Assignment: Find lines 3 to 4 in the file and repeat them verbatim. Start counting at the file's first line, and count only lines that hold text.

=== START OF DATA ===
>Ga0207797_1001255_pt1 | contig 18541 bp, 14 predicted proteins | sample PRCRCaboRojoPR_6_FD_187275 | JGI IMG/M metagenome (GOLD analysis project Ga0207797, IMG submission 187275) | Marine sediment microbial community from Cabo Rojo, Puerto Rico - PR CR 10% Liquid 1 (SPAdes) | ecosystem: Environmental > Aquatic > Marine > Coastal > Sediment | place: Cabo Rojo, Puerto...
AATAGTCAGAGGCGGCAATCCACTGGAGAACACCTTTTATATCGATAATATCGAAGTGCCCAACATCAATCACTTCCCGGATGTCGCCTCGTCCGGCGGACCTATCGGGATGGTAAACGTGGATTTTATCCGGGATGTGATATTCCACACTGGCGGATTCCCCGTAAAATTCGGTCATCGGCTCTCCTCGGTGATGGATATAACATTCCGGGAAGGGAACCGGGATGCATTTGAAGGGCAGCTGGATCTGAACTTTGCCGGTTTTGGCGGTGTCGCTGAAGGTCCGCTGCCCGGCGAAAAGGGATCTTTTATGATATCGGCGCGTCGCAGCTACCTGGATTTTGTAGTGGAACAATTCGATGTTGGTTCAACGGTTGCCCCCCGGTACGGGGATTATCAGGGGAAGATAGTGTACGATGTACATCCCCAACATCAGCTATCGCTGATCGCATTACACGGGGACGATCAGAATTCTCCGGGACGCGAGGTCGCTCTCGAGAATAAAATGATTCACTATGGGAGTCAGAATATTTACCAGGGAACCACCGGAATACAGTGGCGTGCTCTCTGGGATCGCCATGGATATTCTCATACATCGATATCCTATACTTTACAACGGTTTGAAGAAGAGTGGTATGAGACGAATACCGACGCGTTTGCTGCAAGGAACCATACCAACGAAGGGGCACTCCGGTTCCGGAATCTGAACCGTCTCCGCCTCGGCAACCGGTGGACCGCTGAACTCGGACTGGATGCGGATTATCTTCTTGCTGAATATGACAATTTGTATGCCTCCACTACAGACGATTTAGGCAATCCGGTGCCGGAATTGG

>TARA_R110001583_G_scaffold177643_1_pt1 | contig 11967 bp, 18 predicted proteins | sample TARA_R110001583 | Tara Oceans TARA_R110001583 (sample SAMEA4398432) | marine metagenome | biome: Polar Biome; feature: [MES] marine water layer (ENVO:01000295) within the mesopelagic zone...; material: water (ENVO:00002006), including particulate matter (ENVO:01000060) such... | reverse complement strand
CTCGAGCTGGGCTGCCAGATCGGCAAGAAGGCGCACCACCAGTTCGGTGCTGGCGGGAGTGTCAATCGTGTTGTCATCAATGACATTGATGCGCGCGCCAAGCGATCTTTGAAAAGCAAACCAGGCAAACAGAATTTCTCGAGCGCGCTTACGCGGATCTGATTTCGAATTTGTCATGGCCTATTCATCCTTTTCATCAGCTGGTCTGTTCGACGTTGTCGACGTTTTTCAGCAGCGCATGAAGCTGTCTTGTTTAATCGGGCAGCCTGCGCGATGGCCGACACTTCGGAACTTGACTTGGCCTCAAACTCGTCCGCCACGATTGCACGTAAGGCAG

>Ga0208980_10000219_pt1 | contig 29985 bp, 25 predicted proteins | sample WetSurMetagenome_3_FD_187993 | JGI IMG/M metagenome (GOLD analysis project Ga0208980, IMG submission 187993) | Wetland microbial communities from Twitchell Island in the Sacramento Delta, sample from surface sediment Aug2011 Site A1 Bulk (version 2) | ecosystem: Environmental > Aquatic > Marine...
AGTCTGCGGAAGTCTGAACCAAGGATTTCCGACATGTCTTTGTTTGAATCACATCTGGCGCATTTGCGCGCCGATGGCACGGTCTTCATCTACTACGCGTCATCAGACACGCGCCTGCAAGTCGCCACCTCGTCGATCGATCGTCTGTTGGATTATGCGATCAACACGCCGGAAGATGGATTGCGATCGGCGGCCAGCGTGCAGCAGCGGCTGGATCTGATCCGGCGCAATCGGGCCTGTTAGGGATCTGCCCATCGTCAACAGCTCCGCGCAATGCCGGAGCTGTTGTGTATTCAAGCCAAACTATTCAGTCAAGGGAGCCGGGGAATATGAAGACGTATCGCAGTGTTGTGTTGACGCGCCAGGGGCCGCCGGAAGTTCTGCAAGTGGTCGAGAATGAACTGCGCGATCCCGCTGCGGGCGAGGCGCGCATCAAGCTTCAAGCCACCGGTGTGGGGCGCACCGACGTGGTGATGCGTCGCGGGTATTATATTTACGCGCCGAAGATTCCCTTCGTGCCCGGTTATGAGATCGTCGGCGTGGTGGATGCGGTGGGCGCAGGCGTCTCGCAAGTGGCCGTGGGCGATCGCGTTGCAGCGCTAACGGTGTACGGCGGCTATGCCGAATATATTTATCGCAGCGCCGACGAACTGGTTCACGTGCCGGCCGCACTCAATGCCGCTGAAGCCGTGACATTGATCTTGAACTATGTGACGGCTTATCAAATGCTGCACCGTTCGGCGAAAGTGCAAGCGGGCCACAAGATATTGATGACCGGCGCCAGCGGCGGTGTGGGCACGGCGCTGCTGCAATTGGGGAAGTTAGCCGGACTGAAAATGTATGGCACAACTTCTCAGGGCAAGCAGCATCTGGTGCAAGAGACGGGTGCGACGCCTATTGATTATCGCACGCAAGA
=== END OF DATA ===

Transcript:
>TARA_R110001583_G_scaffold177643_1_pt1 | contig 11967 bp, 18 predicted proteins | sample TARA_R110001583 | Tara Oceans TARA_R110001583 (sample SAMEA4398432) | marine metagenome | biome: Polar Biome; feature: [MES] marine water layer (ENVO:01000295) within the mesopelagic zone...; material: water (ENVO:00002006), including particulate matter (ENVO:01000060) such... | reverse complement strand
CTCGAGCTGGGCTGCCAGATCGGCAAGAAGGCGCACCACCAGTTCGGTGCTGGCGGGAGTGTCAATCGTGTTGTCATCAATGACATTGATGCGCGCGCCAAGCGATCTTTGAAAAGCAAACCAGGCAAACAGAATTTCTCGAGCGCGCTTACGCGGATCTGATTTCGAATTTGTCATGGCCTATTCATCCTTTTCATCAGCTGGTCTGTTCGACGTTGTCGACGTTTTTCAGCAGCGCATGAAGCTGTCTTGTTTAATCGGGCAGCCTGCGCGATGGCCGACACTTCGGAACTTGACTTGGCCTCAAACTCGTCCGCCACGATTGCACGTAAGGCAG